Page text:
What’s the problem?
The cause of our low turnout is our antiquated election laws, which Republicans have refused to amend in ways other states implemented years ago. But that’s going to change now the Democrats have control of the Senate and Assembly. Democrats plan to pass multiple bills that will:
-Allow early voting.
-Allow preregistration of sixteen and seventeen-year-olds, who can vote in the next election.
-Require opening some polling sites ten days before elections, including weekends.
-End having separate dates for federal and state primaries (we’re the only state that does).
-Allow residents to register right up to election day.
-End the practice of making absentee voters attest in writing as to why they can’t be there on voting day.
-Eliminate the loophole that allows LLC entities to exceed the $5000 per-year donation limit.
Who wouldn’t like these changes? Guess.
Conservative Party Chairman, Mike Long, believes the measures are designed to boost Democratic turnout in a Democratic-led state. Yeah, he actually said that. Duh. Republicans have resisted voter law changes because the current system REPRESSES Democratic turnout in a Democratic majority state. If Democrats win because voting is made easier, that’s as it should be, because registered Democrats outnumber registered Republicans in New York by more than two to one. Unless you gerrymander the hell out of voting districts (which Republicans have done), one would expect there to be considerably more Democrats elected.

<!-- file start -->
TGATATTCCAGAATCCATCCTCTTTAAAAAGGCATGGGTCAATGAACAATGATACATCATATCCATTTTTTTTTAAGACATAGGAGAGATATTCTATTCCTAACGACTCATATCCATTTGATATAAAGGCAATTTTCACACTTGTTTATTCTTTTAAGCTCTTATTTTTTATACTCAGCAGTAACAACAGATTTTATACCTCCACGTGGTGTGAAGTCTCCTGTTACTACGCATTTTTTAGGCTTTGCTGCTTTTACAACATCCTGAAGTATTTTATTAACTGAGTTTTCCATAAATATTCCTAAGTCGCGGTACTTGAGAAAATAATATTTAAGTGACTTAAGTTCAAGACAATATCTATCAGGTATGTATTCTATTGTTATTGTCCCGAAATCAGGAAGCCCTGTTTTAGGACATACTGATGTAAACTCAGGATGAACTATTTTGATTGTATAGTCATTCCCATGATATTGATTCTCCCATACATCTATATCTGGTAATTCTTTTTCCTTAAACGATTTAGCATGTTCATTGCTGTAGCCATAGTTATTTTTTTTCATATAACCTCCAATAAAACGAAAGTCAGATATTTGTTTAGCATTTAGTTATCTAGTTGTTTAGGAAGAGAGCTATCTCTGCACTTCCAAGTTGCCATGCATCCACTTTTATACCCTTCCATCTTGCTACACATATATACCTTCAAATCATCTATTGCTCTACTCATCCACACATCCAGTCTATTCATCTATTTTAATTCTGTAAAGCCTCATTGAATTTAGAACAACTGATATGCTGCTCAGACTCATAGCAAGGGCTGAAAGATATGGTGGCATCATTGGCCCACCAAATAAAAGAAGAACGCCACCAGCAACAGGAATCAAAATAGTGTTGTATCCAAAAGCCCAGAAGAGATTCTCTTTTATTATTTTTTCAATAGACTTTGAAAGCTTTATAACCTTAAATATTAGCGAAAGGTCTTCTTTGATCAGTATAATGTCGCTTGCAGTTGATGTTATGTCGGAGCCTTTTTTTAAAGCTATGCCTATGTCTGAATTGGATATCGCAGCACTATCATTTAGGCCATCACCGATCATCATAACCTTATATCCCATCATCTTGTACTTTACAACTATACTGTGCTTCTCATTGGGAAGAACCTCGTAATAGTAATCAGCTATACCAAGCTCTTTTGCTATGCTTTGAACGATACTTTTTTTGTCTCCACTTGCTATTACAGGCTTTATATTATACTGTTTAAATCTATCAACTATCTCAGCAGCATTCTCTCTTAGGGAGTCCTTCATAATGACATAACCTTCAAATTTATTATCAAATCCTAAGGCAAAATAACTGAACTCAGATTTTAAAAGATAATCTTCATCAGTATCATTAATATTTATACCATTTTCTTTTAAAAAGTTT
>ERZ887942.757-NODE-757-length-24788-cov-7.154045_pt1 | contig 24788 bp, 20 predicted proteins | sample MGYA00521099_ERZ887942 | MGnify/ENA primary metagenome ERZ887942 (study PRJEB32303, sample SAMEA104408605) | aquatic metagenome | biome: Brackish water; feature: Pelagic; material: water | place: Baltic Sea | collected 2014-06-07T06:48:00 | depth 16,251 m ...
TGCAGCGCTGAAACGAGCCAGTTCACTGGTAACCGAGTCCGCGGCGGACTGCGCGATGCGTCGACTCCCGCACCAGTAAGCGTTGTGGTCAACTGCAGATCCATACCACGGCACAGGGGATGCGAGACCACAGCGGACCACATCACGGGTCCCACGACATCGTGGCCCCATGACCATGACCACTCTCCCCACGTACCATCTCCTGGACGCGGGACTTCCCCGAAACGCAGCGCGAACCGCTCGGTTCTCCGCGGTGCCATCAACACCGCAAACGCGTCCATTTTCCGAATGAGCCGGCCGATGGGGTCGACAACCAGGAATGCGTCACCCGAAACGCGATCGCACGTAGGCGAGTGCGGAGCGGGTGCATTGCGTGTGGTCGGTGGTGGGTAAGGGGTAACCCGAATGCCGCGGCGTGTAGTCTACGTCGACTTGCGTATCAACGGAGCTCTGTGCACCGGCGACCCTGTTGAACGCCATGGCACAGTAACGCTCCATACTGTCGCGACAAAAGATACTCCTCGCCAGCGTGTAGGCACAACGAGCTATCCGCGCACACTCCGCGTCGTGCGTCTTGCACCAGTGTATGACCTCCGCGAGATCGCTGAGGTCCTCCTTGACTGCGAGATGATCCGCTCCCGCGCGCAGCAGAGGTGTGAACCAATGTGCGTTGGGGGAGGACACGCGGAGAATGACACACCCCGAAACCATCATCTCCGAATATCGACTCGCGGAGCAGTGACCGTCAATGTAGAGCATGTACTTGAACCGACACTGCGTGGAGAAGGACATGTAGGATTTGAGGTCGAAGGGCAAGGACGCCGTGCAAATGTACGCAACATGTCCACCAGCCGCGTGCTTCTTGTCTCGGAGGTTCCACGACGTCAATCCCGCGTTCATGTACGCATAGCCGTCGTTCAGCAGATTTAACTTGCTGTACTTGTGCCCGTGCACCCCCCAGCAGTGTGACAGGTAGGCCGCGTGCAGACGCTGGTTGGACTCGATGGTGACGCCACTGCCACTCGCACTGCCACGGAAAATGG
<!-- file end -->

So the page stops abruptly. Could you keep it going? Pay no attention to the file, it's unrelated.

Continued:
Long is promoting “voter identification cards,” and other things to make voting more “secure” (i.e. further repress Democratic voters). He continues to make the widely discredited argument that voter fraud is a problem, and these voter law changes will make fraudulent easier.
Wooden ships on the water
They’re coming back, this time in greater numbers. They’ll be docking in the Port of Buffalo Independence Day weekend. The last time this many were in our waters was well over a century ago.
What are they?
Tall ships. Those square-rigged sailing vessels that travel the high seas in pirate movies. You know: brigantines, brigs, barques, and such. Ahoy mateys, and that sort of thing.
A fleet of twelve of these majestic ships from a bygone era will parade across the Outer Harbor on the Fourth of July.